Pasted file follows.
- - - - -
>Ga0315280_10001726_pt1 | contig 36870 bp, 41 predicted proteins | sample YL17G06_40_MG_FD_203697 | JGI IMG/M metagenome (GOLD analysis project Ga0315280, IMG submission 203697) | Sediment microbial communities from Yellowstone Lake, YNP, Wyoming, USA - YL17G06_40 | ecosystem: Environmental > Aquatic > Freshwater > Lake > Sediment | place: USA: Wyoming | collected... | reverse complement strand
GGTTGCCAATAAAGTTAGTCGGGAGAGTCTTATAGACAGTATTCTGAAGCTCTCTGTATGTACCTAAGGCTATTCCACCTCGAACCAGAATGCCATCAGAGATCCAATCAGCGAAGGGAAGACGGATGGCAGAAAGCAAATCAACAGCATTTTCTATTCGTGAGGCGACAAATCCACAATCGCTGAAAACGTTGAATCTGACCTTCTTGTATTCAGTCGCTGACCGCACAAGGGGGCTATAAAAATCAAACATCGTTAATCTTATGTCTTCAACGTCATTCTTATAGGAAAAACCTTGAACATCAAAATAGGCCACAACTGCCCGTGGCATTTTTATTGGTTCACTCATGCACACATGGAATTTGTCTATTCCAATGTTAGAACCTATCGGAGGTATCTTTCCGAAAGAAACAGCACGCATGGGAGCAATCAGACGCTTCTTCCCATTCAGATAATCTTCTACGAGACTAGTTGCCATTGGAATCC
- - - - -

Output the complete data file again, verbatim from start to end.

>Ga0315280_10001726_pt1 | contig 36870 bp, 41 predicted proteins | sample YL17G06_40_MG_FD_203697 | JGI IMG/M metagenome (GOLD analysis project Ga0315280, IMG submission 203697) | Sediment microbial communities from Yellowstone Lake, YNP, Wyoming, USA - YL17G06_40 | ecosystem: Environmental > Aquatic > Freshwater > Lake > Sediment | place: USA: Wyoming | collected... | reverse complement strand
GGTTGCCAATAAAGTTAGTCGGGAGAGTCTTATAGACAGTATTCTGAAGCTCTCTGTATGTACCTAAGGCTATTCCACCTCGAACCAGAATGCCATCAGAGATCCAATCAGCGAAGGGAAGACGGATGGCAGAAAGCAAATCAACAGCATTTTCTATTCGTGAGGCGACAAATCCACAATCGCTGAAAACGTTGAATCTGACCTTCTTGTATTCAGTCGCTGACCGCACAAGGGGGCTATAAAAATCAAACATCGTTAATCTTATGTCTTCAACGTCATTCTTATAGGAAAAACCTTGAACATCAAAATAGGCCACAACTGCCCGTGGCATTTTTATTGGTTCACTCATGCACACATGGAATTTGTCTATTCCAATGTTAGAACCTATCGGAGGTATCTTTCCGAAAGAAACAGCACGCATGGGAGCAATCAGACGCTTCTTCCCATTCAGATAATCTTCTACGAGACTAGTTGCCATTGGAATCC